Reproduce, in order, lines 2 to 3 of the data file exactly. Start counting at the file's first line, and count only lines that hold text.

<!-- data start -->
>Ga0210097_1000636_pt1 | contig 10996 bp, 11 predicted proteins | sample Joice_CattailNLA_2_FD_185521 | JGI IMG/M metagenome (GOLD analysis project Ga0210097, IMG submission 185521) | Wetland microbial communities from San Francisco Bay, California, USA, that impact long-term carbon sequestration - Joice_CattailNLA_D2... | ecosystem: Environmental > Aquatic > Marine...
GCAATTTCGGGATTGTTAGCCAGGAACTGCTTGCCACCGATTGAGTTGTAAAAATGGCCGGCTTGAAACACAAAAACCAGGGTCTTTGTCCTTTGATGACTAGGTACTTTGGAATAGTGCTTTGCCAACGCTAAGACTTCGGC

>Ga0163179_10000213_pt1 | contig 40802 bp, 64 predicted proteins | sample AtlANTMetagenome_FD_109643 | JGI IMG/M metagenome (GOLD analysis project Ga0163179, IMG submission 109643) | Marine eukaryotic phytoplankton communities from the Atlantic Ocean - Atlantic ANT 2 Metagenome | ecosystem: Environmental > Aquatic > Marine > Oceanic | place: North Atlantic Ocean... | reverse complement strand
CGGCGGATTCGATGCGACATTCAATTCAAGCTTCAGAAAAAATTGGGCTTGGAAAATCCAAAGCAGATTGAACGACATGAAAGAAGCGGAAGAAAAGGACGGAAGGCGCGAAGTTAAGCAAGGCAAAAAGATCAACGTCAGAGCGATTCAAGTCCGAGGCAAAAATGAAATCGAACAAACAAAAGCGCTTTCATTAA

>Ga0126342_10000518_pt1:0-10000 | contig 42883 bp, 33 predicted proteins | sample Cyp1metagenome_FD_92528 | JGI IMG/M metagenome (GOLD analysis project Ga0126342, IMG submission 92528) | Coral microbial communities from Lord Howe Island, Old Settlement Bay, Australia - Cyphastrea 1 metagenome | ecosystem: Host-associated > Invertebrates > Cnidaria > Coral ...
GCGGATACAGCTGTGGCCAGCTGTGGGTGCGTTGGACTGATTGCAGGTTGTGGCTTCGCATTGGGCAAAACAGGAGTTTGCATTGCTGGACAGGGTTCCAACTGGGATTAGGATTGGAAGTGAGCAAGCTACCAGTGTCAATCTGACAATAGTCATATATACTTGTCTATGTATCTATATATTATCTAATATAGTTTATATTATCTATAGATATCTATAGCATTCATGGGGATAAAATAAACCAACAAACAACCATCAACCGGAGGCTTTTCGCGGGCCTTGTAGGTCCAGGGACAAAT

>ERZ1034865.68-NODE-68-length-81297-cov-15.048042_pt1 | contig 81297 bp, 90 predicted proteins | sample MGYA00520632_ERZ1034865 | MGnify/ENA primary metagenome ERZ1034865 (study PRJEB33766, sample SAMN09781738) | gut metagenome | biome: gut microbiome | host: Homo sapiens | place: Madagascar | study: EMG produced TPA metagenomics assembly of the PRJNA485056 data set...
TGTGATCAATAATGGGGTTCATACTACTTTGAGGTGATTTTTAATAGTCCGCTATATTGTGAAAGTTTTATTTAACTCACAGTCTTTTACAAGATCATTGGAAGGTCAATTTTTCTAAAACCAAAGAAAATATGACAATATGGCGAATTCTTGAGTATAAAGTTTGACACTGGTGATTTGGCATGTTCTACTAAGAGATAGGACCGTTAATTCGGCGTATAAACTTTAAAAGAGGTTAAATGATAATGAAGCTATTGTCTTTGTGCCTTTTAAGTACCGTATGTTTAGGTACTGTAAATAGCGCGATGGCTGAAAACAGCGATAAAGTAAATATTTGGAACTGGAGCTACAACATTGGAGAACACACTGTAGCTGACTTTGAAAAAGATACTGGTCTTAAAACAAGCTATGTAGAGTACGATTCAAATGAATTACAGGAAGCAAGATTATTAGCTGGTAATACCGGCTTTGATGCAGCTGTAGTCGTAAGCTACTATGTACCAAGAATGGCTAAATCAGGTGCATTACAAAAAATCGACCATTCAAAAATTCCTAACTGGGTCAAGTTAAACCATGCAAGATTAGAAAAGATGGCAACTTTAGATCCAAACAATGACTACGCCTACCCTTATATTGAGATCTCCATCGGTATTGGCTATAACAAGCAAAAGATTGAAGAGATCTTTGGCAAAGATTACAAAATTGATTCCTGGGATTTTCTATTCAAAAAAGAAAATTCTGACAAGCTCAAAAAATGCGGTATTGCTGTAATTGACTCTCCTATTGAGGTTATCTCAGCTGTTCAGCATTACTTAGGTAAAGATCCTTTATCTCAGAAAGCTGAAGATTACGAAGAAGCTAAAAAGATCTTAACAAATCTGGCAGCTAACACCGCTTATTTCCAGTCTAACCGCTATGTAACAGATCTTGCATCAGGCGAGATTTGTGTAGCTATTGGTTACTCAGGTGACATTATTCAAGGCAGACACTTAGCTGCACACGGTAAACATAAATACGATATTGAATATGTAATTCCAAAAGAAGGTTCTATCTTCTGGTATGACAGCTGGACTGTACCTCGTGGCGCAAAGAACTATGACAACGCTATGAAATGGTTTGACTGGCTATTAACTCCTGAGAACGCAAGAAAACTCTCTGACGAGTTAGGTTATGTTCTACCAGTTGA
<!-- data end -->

GCAATTTCGGGATTGTTAGCCAGGAACTGCTTGCCACCGATTGAGTTGTAAAAATGGCCGGCTTGAAACACAAAAACCAGGGTCTTTGTCCTTTGATGACTAGGTACTTTGGAATAGTGCTTTGCCAACGCTAAGACTTCGGC

>Ga0163179_10000213_pt1 | contig 40802 bp, 64 predicted proteins | sample AtlANTMetagenome_FD_109643 | JGI IMG/M metagenome (GOLD analysis project Ga0163179, IMG submission 109643) | Marine eukaryotic phytoplankton communities from the Atlantic Ocean - Atlantic ANT 2 Metagenome | ecosystem: Environmental > Aquatic > Marine > Oceanic | place: North Atlantic Ocean... | reverse complement strand